I spent last weekend at the National Conference for Media Reform, at the Minneapolis Convention Center, where about 3,500 media activists, educators and entrepreneurs discussed policy, journalism, trends, and outlooks. Among them were several heroes of the reform movement — Bill Moyers, Amy Goodman, Arianna Huffington, Bob McChesney, more. They all appear in my two-part video report — my personal highlight is Dan Rather’s answer to my question at a press conference he gave Saturday.
What, you might ask, is the relevance to this blog? Your ability to access this (or any) blog depends, in large part, on the gatekeepers of the Internet. “Net neutrality” is the oh-so-sexy term for the guiding principle that preserves a free and open Internet. Here’s a little more detail from savetheinternet.org:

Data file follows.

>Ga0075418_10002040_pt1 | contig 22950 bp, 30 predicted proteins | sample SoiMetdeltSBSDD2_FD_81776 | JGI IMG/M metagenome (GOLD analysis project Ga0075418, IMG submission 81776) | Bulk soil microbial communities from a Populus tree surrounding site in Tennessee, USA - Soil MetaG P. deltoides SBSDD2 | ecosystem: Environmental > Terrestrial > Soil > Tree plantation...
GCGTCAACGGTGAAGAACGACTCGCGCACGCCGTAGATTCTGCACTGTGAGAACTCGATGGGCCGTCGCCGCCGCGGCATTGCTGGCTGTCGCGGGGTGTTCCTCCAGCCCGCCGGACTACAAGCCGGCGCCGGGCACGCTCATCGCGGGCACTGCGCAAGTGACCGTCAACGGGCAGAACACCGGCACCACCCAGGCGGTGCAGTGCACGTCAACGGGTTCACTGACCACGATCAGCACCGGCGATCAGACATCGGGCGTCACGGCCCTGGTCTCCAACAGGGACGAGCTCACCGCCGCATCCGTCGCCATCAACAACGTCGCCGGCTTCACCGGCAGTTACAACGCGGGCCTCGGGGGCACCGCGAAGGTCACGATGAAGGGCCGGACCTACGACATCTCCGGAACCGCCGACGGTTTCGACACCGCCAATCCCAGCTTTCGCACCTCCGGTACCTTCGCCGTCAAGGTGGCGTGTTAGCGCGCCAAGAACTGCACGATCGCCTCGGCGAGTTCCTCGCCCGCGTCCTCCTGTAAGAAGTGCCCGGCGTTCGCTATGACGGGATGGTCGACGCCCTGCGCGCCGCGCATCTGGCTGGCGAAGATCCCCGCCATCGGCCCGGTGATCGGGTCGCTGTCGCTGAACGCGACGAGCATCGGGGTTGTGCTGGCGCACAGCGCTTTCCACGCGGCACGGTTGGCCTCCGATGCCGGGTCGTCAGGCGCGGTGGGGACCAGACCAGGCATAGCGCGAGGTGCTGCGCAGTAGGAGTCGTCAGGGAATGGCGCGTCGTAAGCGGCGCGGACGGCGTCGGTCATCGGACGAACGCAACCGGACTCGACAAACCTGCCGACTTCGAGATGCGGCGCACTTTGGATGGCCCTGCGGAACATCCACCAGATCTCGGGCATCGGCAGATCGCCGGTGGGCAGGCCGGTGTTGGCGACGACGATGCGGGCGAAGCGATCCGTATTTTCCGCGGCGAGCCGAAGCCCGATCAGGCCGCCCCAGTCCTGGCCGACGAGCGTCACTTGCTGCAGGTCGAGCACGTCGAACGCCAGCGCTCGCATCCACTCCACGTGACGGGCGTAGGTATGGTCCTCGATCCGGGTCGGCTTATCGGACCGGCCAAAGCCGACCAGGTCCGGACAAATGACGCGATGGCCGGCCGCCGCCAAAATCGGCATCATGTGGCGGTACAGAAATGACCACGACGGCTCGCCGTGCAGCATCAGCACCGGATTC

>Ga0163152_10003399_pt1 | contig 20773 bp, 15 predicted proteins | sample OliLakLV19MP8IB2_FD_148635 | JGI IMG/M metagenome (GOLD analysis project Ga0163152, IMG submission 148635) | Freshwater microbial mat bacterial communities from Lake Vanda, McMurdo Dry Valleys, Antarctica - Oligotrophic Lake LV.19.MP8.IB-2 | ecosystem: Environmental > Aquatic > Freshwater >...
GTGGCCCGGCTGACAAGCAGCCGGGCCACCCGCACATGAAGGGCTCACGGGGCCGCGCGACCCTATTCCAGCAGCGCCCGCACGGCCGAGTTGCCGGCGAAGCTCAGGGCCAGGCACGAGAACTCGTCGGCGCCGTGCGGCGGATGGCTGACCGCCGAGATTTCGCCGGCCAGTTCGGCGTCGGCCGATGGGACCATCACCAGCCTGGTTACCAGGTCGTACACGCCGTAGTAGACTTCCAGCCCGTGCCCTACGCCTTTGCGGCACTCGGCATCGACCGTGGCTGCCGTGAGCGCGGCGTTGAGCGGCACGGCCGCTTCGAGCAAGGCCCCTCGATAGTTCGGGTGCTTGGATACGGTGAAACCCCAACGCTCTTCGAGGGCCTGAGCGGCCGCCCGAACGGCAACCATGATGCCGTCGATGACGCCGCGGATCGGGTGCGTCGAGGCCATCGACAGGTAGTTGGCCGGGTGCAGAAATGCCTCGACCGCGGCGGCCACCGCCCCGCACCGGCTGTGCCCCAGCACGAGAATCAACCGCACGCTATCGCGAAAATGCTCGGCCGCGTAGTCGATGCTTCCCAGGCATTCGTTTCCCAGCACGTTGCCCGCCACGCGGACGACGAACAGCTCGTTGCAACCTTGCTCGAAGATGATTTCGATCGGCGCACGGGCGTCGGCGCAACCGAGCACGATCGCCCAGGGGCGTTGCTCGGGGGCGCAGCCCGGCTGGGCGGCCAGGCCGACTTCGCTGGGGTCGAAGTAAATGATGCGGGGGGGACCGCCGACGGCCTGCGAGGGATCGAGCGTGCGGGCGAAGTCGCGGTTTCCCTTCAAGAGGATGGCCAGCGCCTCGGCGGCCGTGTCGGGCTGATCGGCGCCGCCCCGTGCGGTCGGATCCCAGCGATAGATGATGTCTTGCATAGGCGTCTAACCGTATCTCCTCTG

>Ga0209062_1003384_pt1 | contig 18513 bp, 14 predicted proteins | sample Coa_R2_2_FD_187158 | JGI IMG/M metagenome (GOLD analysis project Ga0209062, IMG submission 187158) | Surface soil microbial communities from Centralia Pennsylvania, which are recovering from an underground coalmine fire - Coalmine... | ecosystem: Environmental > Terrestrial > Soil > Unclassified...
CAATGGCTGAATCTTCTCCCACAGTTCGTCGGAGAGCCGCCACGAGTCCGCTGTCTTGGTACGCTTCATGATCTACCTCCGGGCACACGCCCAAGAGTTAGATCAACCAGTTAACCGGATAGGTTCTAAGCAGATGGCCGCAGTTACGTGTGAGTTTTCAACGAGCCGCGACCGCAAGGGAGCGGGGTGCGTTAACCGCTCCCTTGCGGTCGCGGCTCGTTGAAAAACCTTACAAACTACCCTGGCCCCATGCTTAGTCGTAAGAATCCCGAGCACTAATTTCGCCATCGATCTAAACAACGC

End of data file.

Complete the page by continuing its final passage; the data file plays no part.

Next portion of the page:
Put simply, Net Neutrality means no discrimination. Net Neutrality prevents Internet providers from speeding up or slowing down Web content based on its source, ownership or destination. Net Neutrality is the reason why the Internet has driven economic innovation, democratic participation, and free speech online. It protects the consumer’s right to use any equipment, content, application or service on a non-discriminatory basis without interference from the network provider. With Net Neutrality, the network’s only job is to move data — not choose which data to privilege with higher quality service.
The cause also dovetails into the Walker’s involvement with The UnConvention, a “non-partisan collective of citizens who have come together to create a forum in which to promote the democratic and free exchange of ideas on important issues.”